SLEEPOVA – ⭐️⭐️⭐️⭐️ – female friendships and conflicts, plus a ton of laughter, in this delightful new play

Shayde Sinclair, Bukky Bakray, Aliyah Oddoffin and Amber Grappy, photograph by Helen Murray


by Matilda Feyiṣayọ Ibini

directed by Jade Lewis

Bush Theatre London – until 8 April 2023

In the week which saw the Bush Theatre pick up two out of a possible five nominations in the Outstanding Achievement in an Affiliate Theatre award category in this years Oliviers, the excellent West London venue has further cause for celebration with the opening of this sassy delight. As refreshing and spicy as an ice cold ginger beer on a sunny day, and as warm and lovely as a hug from a treasured friend, Matilda Feyiṣayọ Ibini’s irresistible sugar rush of a play already looks like a strong contender for feelgood show of 2023. It’s a study of female friendships among four Black East Londoners in their late teens turning into early adulthood. It’s suffused with authenticity, affection, and irrepressible humour…and the dialogue is terrific.

Every performance during its run is designated a relaxed one, and Jade Lewis’s rambunctiously enjoyable production is such a party that, for much of it, watching in total silence wouldn’t even feel appropriate. That said, at least on press night, the spell woven by script, staging and above all the quartet of fabulous performers, is such that it means that when Ibini’s script turns serious and demands more thoughtful attention, the entire audience is utterly riveted, engrossed into silence. You find yourself caring very deeply about these four young women pretty much from the get-go.

Sleepova opens with Shan (Aliyah Odoffin) preparing to host an overnight party to celebrate her sixteenth birthday, with her best friends: there’s devoutly Christian Elle (Shayde Sinclair), mouthy gay mixed race Rey (Amber Grappy), constantly financially manipulating her hapless offstage stepmum, and super-smart, endlessly horny Funmi (BAFTA Rising Star Bukky Bakray, proving she’s every bit as wonderful on stage as she is on screen). Odoffin’s Shan is an open-faced gem: witty but innately nice, with a vulnerability borne of having the shadow of inherited Sickle Cell Disease looming heavy over her young life.

One of the many marvellous things about Ibini’s writing is that it acknowledges the seriousness of this, and several later situations, but never devolves into sentimentality: these young women are too vital and brilliant for that, joyfully, noisily, looking to find and take their places in the world. Nary a morsel of dialogue or a funny line (of which there are so so many) rings false, and the love, support and occasional sharpness between them convinces entirely. If there is a small issue, it’s that, particularly in the first scene, some of the dialogue is delivered so naturally, thrown away almost, that it’s not always possible to hear.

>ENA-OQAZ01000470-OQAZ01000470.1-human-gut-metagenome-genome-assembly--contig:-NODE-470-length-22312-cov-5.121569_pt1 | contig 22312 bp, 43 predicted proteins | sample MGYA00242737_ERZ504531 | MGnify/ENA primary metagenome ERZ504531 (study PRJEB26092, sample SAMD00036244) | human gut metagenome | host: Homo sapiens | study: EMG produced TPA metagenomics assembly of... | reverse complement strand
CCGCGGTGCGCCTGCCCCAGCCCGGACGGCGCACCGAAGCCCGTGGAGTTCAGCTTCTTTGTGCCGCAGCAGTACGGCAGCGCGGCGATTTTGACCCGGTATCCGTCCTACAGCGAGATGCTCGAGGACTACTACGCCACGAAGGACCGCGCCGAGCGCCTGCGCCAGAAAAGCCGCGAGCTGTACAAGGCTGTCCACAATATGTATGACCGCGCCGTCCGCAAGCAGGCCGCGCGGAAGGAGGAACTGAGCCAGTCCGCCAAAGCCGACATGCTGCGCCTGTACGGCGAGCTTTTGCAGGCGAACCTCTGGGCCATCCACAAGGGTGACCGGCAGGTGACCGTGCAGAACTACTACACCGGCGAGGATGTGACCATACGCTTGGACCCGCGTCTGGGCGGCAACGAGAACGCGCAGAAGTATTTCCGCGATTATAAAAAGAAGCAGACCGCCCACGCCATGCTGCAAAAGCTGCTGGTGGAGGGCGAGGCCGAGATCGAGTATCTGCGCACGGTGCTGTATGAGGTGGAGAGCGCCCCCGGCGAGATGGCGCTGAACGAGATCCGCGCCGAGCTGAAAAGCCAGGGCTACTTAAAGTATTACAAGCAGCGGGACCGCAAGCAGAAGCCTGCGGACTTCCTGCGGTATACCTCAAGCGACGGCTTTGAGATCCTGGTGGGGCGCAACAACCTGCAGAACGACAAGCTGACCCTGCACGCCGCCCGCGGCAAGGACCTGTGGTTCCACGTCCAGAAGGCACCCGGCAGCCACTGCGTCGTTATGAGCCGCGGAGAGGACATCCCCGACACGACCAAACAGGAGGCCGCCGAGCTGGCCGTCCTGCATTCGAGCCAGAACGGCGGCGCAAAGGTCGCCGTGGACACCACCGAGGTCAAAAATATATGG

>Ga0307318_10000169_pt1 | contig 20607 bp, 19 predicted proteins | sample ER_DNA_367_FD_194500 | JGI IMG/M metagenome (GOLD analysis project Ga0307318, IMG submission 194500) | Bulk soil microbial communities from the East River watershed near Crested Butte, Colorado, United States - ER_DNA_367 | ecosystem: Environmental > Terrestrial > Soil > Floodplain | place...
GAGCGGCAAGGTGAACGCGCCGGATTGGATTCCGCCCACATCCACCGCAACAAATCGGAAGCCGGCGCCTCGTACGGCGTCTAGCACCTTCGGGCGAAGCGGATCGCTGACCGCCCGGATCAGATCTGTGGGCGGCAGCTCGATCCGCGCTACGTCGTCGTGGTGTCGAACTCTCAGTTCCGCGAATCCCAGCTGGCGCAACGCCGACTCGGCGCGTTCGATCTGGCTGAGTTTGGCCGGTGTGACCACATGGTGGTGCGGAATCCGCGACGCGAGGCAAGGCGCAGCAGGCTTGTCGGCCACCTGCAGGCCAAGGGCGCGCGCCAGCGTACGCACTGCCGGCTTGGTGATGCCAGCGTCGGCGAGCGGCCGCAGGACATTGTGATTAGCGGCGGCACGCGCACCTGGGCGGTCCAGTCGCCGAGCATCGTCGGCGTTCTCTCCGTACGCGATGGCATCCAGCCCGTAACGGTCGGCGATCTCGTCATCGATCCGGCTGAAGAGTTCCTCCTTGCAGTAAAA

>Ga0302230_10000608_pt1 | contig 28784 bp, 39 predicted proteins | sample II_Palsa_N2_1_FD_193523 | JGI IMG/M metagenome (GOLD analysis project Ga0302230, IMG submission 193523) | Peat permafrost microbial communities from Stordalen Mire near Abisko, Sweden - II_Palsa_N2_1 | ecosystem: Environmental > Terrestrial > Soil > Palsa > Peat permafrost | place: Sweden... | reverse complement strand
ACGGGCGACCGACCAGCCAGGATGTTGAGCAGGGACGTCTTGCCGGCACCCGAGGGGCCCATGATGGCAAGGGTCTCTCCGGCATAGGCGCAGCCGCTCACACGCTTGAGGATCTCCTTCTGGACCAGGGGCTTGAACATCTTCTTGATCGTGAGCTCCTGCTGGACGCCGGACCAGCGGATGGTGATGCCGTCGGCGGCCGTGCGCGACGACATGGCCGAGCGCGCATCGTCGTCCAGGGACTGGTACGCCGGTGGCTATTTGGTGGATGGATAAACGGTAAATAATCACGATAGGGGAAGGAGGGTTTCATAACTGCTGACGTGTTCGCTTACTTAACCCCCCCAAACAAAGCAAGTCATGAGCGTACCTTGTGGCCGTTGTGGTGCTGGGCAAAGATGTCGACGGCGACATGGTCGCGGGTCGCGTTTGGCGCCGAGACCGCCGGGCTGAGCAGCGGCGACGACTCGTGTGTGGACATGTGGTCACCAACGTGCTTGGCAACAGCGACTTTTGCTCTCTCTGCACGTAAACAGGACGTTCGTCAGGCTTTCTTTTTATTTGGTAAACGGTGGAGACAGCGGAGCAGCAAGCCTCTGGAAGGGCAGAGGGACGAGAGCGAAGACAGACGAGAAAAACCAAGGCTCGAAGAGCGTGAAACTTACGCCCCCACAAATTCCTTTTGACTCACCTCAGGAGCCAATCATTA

Structurally, the piece is episodic as the characters talk about their parents, about boys, about their long term prospects, and how their cultures and heritages (variously, Nigerian, Jamaican, Grenadian…) impact on their modern London lives. They bicker, support each other, share confidences – the overall effect is of eaves-dropping on some unusually entertaining conversations – and, in a particularly fun sequence, we get to see them going to their final school prom (“we’re moving closer to becoming our real selves, fulfilling our potential. We get to set the agenda now”) and really partying it up: it’s a gorgeous button on a tumultuously good first half.

The second half is more serious and genuinely very touching, but proves marginally less successful and satisfying as big themes are batted about -bereavement, a sudden health emergency, the reaction to homosexuality in a religious family- then resolved a little too quickly in order to get the play to its finish. The biggest casualty of all this is the deeply disturbing subject of gay conversion therapy, a topic that is well documented in the USA but much less talked about here. Ibini has created a potent, heartrending scene between Grappy’s compellingly feisty Rey and Sinclair’s steadfast but conflicted Elle, but then all but abandons this compelling, troubling strand of the story: it’s a little frustrating. On a side note, these two performers are making astonishingly fine professional stage debuts here.

The play concludes with an uplifting scene which sees the four women putting together and burying a “time capsule” of beloved objects, while speechifying about their future hopes and dreams. It may be a bit of a trope but it’s leavened with the humour with which Ibini excels, and carries authentic emotional weight. Ultimately, this feels like a very “young” play, and that is not a criticism. It’s full of heart, hope and wonder, and it’s a privilege to watch a quartet of upcoming acting stars at close quarters (though the gloriously droll Ms Bakray is already well on her way to stardom). This is ensemble playing of the highest order. Truly life-enhancing stuff, and a female driven riposte to the universally acclaimed, West End-bound For Black Boys…, it deserves a similar level of success. One to love.


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